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Kasese Floods Blamed on Wild Fires, Human Activity

The latest floods in Kasese district are blamed on the wild fire that burnt a section of the Rwenzori Mountains last year. Joseph Katswera, the Kasese district natural resources officer, says that fire burnt several forest cover that had been holding water during the rainy season and preventing soil erosion. He says that when the canopies which were acting as catchment areas were burnt, there were no barriers to stop the heavy and fast running water.

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The latest floods in Kasese district are blamed on the wild fire that burnt a section of the Rwenzori Mountains last year.

 

The floods triggered by heavy rains that began on May 1, have killed at least 10 people and displaced more than 20,000 others over the last one week. Infrastructure including roads and building structures billions of shillings was also destroyed.

Last year, wild fires gutted Rwenzori Mountains National Park destroying wildlife and other tourist attractions. The fires also destroyed all the trees at the hill tops and on the slopes of the mountain.

Joseph Katswera, the Kasese district natural resources officer, says that fire burnt several forest cover that had been holding water during the rainy season and preventing soil erosion. He says that when the canopies which were acting as catchment areas were burnt, there were no barriers to stop the heavy and fast running water.  

According to Katswera, in the past before the vegetation in the mountains was burnt, there weren’t heavy floods despite the heavy rains.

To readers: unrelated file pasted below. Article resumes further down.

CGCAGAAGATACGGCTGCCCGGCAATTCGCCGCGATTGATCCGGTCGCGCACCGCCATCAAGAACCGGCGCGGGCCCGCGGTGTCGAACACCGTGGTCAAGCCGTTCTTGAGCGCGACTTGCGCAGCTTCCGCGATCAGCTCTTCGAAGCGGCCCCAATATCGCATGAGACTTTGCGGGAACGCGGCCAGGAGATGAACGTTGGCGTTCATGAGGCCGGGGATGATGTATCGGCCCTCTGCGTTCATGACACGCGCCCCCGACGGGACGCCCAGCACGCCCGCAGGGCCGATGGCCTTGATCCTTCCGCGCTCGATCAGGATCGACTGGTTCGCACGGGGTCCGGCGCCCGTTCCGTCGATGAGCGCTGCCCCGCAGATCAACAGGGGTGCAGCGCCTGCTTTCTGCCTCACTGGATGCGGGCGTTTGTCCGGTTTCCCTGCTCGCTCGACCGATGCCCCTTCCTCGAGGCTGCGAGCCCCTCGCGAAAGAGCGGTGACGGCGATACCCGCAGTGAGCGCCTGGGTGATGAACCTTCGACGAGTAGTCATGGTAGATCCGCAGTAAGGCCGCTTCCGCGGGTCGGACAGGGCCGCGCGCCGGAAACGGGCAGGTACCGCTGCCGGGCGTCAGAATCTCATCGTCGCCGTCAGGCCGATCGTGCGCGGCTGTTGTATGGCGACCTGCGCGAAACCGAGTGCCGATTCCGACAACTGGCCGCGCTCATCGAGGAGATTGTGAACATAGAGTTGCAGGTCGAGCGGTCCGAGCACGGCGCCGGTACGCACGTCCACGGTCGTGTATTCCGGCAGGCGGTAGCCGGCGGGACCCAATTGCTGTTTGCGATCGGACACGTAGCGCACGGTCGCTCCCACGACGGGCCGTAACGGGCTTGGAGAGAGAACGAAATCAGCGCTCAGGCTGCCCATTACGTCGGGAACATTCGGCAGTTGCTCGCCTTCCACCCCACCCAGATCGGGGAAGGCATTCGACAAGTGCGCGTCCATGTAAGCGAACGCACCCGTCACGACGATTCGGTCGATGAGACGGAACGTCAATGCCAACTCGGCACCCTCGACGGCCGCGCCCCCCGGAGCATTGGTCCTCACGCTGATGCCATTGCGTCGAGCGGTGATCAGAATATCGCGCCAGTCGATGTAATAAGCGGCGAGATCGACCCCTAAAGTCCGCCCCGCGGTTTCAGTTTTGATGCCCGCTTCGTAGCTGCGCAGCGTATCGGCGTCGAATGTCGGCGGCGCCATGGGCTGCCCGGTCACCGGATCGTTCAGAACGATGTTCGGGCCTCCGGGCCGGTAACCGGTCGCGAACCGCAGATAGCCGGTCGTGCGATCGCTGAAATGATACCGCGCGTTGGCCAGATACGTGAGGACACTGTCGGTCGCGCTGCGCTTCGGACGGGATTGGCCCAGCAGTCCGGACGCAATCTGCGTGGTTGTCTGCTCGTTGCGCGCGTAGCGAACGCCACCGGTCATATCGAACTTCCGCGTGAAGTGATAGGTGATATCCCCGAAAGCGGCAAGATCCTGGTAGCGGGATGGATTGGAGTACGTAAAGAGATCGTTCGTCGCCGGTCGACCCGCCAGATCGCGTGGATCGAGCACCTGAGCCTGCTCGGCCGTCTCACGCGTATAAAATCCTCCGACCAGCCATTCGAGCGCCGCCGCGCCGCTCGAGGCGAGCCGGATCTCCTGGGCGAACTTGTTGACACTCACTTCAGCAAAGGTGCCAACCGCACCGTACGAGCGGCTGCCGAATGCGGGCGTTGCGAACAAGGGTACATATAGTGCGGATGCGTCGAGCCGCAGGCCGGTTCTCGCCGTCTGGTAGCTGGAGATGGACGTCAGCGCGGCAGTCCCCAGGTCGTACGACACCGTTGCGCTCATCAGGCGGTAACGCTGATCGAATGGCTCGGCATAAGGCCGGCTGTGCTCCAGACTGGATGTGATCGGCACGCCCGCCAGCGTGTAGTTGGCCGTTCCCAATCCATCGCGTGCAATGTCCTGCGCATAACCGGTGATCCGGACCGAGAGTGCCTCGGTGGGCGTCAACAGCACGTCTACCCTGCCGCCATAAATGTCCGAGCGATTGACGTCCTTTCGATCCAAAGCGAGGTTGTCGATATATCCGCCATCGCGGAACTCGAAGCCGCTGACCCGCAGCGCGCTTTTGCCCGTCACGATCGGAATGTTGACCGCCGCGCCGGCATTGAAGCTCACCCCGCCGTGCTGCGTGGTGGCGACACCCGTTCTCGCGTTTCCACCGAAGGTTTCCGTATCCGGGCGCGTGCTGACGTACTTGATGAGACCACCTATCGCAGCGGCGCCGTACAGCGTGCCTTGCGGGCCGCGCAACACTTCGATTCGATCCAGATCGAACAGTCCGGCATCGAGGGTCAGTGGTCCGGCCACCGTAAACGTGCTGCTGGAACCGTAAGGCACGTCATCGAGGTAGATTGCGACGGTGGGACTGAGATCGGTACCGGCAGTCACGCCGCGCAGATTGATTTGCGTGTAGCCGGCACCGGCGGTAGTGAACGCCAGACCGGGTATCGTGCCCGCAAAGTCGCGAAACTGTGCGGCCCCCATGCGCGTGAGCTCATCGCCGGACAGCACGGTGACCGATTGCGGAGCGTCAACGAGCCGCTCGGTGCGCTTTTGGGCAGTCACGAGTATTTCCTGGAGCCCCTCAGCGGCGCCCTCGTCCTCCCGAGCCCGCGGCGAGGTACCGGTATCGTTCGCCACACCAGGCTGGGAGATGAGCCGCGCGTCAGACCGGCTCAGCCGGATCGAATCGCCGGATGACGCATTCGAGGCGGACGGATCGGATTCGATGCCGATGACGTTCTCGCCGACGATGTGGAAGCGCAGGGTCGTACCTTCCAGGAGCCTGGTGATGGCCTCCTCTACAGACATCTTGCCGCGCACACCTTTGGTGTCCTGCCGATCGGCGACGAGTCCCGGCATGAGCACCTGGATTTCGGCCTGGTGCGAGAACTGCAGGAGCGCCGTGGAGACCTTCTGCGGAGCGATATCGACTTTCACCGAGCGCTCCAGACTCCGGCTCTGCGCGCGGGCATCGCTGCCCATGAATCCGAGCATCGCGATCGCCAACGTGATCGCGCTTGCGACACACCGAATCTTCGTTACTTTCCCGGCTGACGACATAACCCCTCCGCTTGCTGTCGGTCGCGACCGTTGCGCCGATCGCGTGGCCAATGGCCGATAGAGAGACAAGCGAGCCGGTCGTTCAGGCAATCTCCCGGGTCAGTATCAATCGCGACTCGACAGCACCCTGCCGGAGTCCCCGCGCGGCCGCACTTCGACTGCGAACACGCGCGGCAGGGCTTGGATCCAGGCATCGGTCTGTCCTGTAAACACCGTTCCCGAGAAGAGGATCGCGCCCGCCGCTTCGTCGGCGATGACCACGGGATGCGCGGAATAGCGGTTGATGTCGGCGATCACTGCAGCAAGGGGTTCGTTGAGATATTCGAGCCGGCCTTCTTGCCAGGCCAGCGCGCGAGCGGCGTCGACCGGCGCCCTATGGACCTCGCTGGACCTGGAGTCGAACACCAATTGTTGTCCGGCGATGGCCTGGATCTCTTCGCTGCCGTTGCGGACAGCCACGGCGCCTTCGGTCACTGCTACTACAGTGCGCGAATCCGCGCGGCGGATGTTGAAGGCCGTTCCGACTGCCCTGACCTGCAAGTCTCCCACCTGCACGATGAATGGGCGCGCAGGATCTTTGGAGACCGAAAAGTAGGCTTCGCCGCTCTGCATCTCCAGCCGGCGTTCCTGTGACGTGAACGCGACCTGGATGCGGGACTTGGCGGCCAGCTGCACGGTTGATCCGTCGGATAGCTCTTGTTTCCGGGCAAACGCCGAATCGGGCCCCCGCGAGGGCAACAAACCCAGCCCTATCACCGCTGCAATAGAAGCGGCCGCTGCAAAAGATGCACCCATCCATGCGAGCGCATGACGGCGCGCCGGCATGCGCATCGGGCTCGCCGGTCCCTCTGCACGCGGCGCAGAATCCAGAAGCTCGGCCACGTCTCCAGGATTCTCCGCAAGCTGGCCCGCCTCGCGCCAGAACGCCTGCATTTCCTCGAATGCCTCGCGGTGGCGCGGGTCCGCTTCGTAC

//Cue in: “Hundreds of hectares...

Cue out: …soil erosion.”//

Katswera also blames the rampant human activity on the hill tops, which has resulted into degradation of the vegetation. He says that the residents have invaded the foot hills in search for herbs, firewood and timber.  

//Cue in: “The general degradation…

Cue out: …sacks of charcoal.”//

Last year, Kasese district natural resources department, in an environment assessment report, indicated that 80% of the population living in the hilly areas of Bugoye and Maliba, were deriving their livelihood from the national park.

Katswera says the district is implementing a World Wide Fund (WWF) programme, which involves planting 500 hectares of trees in Bugyoye and Maliba sub counties, which are overlooking the mountains. He adds that the district is mobilizing the residents in the sub counties on environmental conservation.

//Cue in: “We’re planting…  

Cue out: …also helping us.”//

Major General Julius Oketta, the National Coordinator of the Rescue and Emergency Relief Services, says they are investigating reports that some people are still cultivating on the hilltops. He also says that people living on the slopes of the mountain have been advised to vacate. Oketta says that there are fears that the heavy rainfall may again pound villages in Karusandara, Kilembe and Maliba sub counties.

He says that the people living on the slopes should either move to the camps or stay with host families, until the situation normalizes.

However, Godfrey Kasozi, the Karusandara, sub county chairperson says there should be alternative land for resettlement before the people are told to vacate.

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